Motorcycle Accident Lawyer Massachusetts
Motorcycle Accident Data
According to the National Highway Traffic Safety Administration, motorcycles made up nearly 3 percent of all registered vehicles in the United States, but accounted for 13 percent of all traffic fatalities. The NHTSA data reported that motorcyclists are an astonishing 35 times more likely than passenger car occupants to die in a traffic accident; they are 8 times as likely to be injured.
In 2007, the NHTSA recorded 5,154 fatalities and 103,000 people injured in motorcycle accidents. By comparison, in the same year there were 28,933 fatalities and 2,220,632 people injured in accidents involving passenger cars and light trucks.
Half of all fatal motorcycle accidents involved another vehicle, and 40 percent of those fatal accidents occurred while the rider was going straight, passing, or overtaking the other vehicle. More than three-quarters of the fatalities resulted from an impact to the front of the motorcycle.
The NHTSA found that helmets saved 1,784 lives in 2007, and it claims that 800 more people would have survived a fatal motorcycle accident if they had been wearing a helmet. This estimate is based on the administration’s calculation that for every 100 motorcyclists who have died while not wearing a helmet, 37 could have lived if they had been wearing helmets.
Massachusetts is one of 20 states, as well as the District of Columbia and Puerto Rico, which require motorcycle operators and their passengers to wear helmets. New Hampshire residents can live free or die without the Granite State requiring them to wear protective headgear, unless they are under 18 years of age.
The American Motorcyclist Association, a motorcycle advocacy organization, encourages voluntary helmet use, but it generally disfavors mandatory helmet laws, except in the case of minors. Instead, the AMA emphasizes motorcyclist education, improved licensing and testing, and increased public awareness.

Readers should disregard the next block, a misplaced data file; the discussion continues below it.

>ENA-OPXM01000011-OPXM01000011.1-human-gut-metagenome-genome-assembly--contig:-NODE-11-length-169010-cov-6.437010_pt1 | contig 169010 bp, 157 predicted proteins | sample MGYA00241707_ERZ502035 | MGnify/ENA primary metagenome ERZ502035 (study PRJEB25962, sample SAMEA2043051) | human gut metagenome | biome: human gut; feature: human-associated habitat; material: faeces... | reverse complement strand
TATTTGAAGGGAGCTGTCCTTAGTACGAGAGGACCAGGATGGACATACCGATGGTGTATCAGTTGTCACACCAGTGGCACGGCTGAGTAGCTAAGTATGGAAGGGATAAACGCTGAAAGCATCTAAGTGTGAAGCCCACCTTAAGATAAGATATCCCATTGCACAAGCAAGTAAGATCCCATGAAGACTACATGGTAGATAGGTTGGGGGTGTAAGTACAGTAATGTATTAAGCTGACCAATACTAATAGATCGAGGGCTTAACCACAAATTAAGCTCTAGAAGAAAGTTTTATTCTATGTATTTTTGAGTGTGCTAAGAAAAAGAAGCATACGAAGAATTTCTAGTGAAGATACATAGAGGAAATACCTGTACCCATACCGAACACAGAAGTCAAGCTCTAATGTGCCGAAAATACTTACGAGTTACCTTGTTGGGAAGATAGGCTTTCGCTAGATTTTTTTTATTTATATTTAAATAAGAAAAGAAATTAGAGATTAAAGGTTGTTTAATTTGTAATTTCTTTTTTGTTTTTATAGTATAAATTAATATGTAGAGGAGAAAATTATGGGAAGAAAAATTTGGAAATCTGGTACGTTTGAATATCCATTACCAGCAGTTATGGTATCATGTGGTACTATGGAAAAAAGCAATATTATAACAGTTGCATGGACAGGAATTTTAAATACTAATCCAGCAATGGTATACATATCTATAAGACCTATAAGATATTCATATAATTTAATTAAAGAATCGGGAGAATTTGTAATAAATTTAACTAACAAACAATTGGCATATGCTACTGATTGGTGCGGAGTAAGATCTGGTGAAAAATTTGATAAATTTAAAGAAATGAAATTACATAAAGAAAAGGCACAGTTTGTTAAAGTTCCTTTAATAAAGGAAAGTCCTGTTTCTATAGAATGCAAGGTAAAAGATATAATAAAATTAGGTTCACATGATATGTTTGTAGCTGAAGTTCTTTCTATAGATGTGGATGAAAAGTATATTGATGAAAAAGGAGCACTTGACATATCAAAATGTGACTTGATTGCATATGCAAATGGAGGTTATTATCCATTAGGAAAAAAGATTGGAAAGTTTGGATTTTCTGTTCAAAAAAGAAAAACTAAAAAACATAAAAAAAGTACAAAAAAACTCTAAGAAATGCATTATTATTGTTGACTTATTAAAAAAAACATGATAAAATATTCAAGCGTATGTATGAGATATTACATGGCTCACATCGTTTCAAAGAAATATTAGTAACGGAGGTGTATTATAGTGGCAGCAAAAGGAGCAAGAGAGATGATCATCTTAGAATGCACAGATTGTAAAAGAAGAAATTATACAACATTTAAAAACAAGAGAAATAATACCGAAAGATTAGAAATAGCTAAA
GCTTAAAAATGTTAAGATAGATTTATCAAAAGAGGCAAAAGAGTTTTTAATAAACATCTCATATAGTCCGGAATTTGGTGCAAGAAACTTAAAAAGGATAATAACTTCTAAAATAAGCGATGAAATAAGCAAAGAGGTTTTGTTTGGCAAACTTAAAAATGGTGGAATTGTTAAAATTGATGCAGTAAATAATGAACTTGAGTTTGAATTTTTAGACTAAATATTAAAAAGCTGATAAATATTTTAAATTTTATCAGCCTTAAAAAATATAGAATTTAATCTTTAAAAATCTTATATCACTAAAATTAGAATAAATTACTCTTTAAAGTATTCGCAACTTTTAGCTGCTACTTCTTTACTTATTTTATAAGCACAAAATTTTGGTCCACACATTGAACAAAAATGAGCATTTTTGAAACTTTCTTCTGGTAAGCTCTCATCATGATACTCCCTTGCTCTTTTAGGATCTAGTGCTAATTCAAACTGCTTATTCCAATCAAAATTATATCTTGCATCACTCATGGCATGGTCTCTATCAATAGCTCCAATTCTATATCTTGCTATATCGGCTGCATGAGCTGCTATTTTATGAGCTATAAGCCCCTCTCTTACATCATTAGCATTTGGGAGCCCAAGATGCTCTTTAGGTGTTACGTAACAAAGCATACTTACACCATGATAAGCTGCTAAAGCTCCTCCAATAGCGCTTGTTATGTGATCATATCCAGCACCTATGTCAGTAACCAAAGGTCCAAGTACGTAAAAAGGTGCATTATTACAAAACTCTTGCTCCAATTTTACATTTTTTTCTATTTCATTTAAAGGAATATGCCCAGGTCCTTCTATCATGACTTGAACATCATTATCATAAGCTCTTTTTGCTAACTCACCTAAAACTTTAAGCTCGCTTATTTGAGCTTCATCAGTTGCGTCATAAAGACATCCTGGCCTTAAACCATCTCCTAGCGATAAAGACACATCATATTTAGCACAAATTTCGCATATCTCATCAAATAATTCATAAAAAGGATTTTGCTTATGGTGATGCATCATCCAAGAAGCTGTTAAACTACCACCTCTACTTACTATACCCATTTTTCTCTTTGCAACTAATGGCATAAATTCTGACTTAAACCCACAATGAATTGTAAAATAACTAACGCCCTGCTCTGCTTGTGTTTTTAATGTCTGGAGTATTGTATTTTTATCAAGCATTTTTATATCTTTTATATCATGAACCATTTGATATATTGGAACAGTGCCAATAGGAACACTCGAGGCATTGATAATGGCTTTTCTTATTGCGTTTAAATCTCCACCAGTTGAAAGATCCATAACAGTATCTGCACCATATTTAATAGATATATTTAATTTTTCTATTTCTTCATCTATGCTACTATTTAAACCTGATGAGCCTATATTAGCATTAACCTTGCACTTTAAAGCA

In fact, the federal government’s research reveals that one quarter of motorcyclists involved in fatal motorcycle accidents had an invalid license, compared to 13% for passenger cars. More than a third of all motorcycle riders that were involved in fatal crashes were speeding, a higher percentage than any other type of vehicle on the road. Further, motorcyclists involved in fatal accidents are more likely than any other type of driver to have a blood alcohol content above 0.08 percent, the legal limit in most states.
An independent analysis of federal government crash data from 1997 through 2006 revealed that the most common types of injuries in motorcycle accidents were to the upper and lower extremities, followed by the head, chest, spine, and abdominal area. The study’s authors noted that while there were more overall lower extremity injuries, those types of injuries tended to be less severe than injuries to the head, chest, and abdomen. Additionally, they calculated that bikers who sustained lower extremity injuries had median hospital charges of between $21,000 (single injury) and $39,000 (multiple injuries).
If you or someone you know has been hurt in a motorcycle accident, you may be entitled to compensation. To speak with an experienced Massachusetts motorcycle accident lawyer, contact Parker Scheer LLP seven days a week, toll free at . There is no fee charged to discuss your case, and all information furnished, will be kept strictly confidential.
Motorcycle Accident Related Articles
Other Motorcycle Accident Resources